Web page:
Light and shadows moved behind some of the windows, muffled laughter drifted on the cold air occasionally, but we met no one else on the stormy streets. I felt as if the three of us had been entirely cut off from the rest of the world.

I soon lost myself in the snow coating my cloak, my freezing face and aching ears, in the wearisome, trudging misery of the journey. I hoped that Gelovigen knew his way home, because I could not remember most of the turns we’d made and had visions of wandering about in the storm until the three of us froze to death.

I tried to take heart in the knowledge that I was doing a good deed for young Kees, as a good knight should. I continued turning Gelovigen as the boy bid me, but our entire journey was made in deathly silence until we reached midway down a narrow, silent street that looked like every other dark street we had ridden down.

“This one! This one here!”

A skinny arm appeared from under the cloak and began to wave wildly at a window with lights flickering behind the wooden shutters, and a small, brave candle burning on the sill outside.

I closed my stiff fingers. Gelovigen willingly came to a halt, switched his rump around toward the wind and lowered his head.

“This is home?” I asked.

The question was unnecessary, for young Kees had thrown off my cloak and was about to leap from the horse, his bruised foot and injured toes forgotten in his excitement. Or perhaps they were completely numb from the cold. Mine certainly were.

“Moeder! Vader! Ik ben thuis!”

I managed to catch his arm and lower him gently to the ground, rather than see him jump down and land hard on the snow-covered cobbles. I feared a deep ache would follow such a landing once his feet were warmed, but I only managed to slow his descent.

He was off and running toward a door that burst open before he reached it. A careworn woman with a blanket around her shoulders ran out into the storm to catch and hug him close. Their delighted chatter and obvious love for each other warmed my heart, if not the rest of me.

I reached down to give my patient, miserable horse a pat on the neck. “That’s what this was all about, my friend. Let’s go back to our stall, shall we?”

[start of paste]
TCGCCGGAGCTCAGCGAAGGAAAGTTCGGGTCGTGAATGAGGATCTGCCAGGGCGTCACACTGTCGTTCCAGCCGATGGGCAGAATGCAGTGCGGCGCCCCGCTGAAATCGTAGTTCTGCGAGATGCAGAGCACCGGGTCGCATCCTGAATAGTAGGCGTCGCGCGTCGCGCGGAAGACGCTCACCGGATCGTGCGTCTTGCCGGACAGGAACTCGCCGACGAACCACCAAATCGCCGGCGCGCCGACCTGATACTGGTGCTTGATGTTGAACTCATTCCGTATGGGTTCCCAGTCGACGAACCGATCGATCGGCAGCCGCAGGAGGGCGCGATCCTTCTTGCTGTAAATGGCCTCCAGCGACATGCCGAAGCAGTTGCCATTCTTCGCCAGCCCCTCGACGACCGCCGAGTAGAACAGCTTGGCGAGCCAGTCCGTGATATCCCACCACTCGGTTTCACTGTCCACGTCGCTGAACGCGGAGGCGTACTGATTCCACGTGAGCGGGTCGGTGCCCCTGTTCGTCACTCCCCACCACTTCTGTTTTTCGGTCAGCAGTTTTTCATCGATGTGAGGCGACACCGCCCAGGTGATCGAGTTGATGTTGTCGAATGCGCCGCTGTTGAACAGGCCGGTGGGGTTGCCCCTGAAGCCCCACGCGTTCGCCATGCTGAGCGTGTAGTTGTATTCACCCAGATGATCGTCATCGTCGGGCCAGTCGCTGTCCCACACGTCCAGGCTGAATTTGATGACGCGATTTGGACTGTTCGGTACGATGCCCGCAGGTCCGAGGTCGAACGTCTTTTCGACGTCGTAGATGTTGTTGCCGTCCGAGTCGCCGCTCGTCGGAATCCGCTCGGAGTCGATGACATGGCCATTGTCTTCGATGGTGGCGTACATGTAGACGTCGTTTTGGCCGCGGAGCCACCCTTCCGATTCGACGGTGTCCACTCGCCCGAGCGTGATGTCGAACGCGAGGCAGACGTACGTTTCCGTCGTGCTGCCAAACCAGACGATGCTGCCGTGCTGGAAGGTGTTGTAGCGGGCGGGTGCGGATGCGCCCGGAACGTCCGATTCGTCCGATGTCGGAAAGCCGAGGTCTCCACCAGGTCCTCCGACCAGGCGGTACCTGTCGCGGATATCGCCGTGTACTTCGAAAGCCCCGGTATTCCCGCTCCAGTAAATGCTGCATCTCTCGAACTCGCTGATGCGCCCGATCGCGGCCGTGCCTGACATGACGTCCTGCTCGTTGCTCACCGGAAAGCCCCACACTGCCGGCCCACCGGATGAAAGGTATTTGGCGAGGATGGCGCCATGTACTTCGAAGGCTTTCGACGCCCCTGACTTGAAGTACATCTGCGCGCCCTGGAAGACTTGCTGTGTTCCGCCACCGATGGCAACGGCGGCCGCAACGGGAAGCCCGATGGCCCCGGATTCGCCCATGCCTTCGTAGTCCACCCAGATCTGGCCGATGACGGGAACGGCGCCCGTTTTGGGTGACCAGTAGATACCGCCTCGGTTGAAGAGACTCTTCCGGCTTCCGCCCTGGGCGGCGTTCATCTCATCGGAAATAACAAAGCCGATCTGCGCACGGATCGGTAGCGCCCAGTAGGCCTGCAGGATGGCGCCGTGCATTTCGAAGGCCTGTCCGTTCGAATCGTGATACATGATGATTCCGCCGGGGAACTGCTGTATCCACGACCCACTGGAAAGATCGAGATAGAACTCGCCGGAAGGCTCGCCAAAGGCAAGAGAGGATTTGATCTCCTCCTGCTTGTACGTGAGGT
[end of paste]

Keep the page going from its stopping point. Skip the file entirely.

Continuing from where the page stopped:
A large, strong hand closed over my wrist before I could shift my hand on the rein to turn Gelovigen.

“You must come with me, out of this storm,” said a deep voice in most welcome English.

A big man who had to be Kees’ father stood at my knee, and he did not seem inclined to release my wrist.

“No, I’ll be off home again,” I told him, “but I thank you. I just wanted to see your young son safely home.”

“The weather is foul, and I wish to thank you properly for bringing our lad home. His mum was beside herself with worry, and now that he is here, we can have a happy Christmas. You come join us.”

Kees and his mother were waving from the warm glow of the cottage doorway, beckoning me inside.

“We’ve warm drink and a fine supper for tonight,” the father continued, “and a goose on the spit for tomorrow. You must come inside where it is warm.”

I was tempted, but at the same time I knew how lean things were for many of the citizens of Bruges. I’d not be eating their Christmas meal, as I’d come empty-handed and had nothing to share. Secondly, I had no wish for them to know I was one of the hideous English. Once they found out, my reception would likely be as chilly as the weather. Besides, I had made promises to Gelovigen; a horse his age couldn’t be expected spend the night out in this weather. All were very good reasons why I should turn the horse and hope we could find Gruuthuse’s palace again.

“We all want you inside with us. I heard Kees tell his mother you’re one of the foul English knights, but only a good man would show such compassion and care for a stable boy. You are most welcome in our home, and at our table. We’ve a fair stable out back, if your beast wouldn’t mind sharing shelter with our cow and pony.”

The big man beside me grinned widely and clapped me on the thigh, as though he would not let go until I agreed to do as he wished.

To be welcome? To have someone smile at me and mean it? To be wanted somewhere? I had not felt such hope since before I had left England. How could I turn away such an invitation? And old Gelovigen deserved to be out of the wet and wind.

I had to accept.

“I believe my horse would grateful for any shelter right now. He has been faithful to a fault, carrying us through the storm. For his sake at least, I would be glad to accept your offer.”